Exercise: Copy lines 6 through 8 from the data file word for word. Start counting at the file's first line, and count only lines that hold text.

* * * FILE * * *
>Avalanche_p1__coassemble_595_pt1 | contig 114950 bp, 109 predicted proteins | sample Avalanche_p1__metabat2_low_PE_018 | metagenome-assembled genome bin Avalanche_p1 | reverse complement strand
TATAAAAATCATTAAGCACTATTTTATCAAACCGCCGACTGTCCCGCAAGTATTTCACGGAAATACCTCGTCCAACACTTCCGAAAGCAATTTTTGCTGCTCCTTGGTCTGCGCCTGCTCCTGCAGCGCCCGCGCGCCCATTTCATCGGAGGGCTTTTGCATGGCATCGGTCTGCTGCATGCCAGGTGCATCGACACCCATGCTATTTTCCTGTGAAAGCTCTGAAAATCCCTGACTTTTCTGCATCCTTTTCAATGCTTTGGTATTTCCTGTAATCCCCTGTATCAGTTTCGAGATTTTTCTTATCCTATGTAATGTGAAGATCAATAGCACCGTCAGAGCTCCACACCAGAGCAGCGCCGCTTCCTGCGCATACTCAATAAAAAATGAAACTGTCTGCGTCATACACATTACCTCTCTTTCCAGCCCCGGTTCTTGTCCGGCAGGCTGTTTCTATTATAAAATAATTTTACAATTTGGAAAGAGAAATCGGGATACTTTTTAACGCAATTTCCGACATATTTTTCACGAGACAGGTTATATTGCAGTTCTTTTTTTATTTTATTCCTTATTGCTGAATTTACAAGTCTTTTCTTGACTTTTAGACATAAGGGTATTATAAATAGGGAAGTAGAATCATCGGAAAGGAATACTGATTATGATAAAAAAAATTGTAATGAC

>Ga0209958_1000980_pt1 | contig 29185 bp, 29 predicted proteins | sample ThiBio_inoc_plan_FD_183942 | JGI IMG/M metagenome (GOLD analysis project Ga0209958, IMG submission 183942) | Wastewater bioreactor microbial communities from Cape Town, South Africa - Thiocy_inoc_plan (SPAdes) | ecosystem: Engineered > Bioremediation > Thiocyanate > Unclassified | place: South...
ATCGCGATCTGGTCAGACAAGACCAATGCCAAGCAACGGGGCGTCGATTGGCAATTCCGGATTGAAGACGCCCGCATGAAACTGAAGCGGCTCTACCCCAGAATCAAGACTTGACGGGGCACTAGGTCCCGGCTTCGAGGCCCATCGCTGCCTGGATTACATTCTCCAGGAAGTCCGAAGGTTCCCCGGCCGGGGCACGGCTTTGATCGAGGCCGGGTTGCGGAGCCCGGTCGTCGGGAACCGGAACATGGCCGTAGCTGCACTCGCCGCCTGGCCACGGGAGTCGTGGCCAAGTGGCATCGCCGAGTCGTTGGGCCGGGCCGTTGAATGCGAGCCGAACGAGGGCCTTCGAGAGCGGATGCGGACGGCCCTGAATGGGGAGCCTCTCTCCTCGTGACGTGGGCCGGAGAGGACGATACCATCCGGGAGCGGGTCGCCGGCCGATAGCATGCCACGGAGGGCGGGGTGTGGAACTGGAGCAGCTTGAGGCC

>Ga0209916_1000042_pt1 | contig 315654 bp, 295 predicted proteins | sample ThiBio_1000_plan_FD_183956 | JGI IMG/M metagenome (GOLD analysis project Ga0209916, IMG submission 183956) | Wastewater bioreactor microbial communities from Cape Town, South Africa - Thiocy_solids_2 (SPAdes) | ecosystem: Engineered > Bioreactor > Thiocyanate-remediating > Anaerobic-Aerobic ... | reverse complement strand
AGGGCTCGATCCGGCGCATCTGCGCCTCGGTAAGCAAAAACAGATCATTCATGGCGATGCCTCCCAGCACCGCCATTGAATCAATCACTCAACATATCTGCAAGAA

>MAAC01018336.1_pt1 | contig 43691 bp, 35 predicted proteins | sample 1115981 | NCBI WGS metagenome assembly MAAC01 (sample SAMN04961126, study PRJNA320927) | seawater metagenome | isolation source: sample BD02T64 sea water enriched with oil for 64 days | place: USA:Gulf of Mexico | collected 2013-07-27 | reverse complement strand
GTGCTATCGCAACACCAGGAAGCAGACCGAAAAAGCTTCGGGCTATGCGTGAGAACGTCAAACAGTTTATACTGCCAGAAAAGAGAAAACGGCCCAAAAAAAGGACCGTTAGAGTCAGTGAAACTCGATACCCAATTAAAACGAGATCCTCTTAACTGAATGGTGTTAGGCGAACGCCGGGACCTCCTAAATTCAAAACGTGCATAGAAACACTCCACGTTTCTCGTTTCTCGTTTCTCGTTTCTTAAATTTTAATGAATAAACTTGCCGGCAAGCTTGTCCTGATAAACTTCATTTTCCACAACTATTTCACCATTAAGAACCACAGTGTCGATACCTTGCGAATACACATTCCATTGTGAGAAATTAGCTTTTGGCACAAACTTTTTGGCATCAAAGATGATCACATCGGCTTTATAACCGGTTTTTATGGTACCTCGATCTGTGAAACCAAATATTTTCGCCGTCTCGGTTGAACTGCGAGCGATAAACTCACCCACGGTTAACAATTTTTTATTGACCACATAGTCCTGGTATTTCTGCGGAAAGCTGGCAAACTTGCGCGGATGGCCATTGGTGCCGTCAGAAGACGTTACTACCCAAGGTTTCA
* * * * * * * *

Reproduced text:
AGGGCTCGATCCGGCGCATCTGCGCCTCGGTAAGCAAAAACAGATCATTCATGGCGATGCCTCCCAGCACCGCCATTGAATCAATCACTCAACATATCTGCAAGAA

>MAAC01018336.1_pt1 | contig 43691 bp, 35 predicted proteins | sample 1115981 | NCBI WGS metagenome assembly MAAC01 (sample SAMN04961126, study PRJNA320927) | seawater metagenome | isolation source: sample BD02T64 sea water enriched with oil for 64 days | place: USA:Gulf of Mexico | collected 2013-07-27 | reverse complement strand
GTGCTATCGCAACACCAGGAAGCAGACCGAAAAAGCTTCGGGCTATGCGTGAGAACGTCAAACAGTTTATACTGCCAGAAAAGAGAAAACGGCCCAAAAAAAGGACCGTTAGAGTCAGTGAAACTCGATACCCAATTAAAACGAGATCCTCTTAACTGAATGGTGTTAGGCGAACGCCGGGACCTCCTAAATTCAAAACGTGCATAGAAACACTCCACGTTTCTCGTTTCTCGTTTCTCGTTTCTTAAATTTTAATGAATAAACTTGCCGGCAAGCTTGTCCTGATAAACTTCATTTTCCACAACTATTTCACCATTAAGAACCACAGTGTCGATACCTTGCGAATACACATTCCATTGTGAGAAATTAGCTTTTGGCACAAACTTTTTGGCATCAAAGATGATCACATCGGCTTTATAACCGGTTTTTATGGTACCTCGATCTGTGAAACCAAATATTTTCGCCGTCTCGGTTGAACTGCGAGCGATAAACTCACCCACGGTTAACAATTTTTTATTGACCACATAGTCCTGGTATTTCTGCGGAAAGCTGGCAAACTTGCGCGGATGGCCATTGGTGCCGTCAGAAGACGTTACTACCCAAGGTTTCA